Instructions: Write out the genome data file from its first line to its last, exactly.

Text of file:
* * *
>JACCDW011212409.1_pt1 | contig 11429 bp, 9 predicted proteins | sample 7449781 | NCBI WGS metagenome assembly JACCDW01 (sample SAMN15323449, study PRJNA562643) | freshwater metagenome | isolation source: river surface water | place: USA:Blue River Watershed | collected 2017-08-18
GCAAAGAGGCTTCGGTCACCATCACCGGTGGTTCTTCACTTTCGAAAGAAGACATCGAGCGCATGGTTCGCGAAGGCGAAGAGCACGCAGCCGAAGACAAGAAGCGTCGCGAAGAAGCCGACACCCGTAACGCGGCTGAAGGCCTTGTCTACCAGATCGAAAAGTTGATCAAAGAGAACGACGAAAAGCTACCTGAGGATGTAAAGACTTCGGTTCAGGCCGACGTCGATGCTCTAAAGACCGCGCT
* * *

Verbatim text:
>JACCDW011212409.1_pt1 | contig 11429 bp, 9 predicted proteins | sample 7449781 | NCBI WGS metagenome assembly JACCDW01 (sample SAMN15323449, study PRJNA562643) | freshwater metagenome | isolation source: river surface water | place: USA:Blue River Watershed | collected 2017-08-18
GCAAAGAGGCTTCGGTCACCATCACCGGTGGTTCTTCACTTTCGAAAGAAGACATCGAGCGCATGGTTCGCGAAGGCGAAGAGCACGCAGCCGAAGACAAGAAGCGTCGCGAAGAAGCCGACACCCGTAACGCGGCTGAAGGCCTTGTCTACCAGATCGAAAAGTTGATCAAAGAGAACGACGAAAAGCTACCTGAGGATGTAAAGACTTCGGTTCAGGCCGACGTCGATGCTCTAAAGACCGCGCT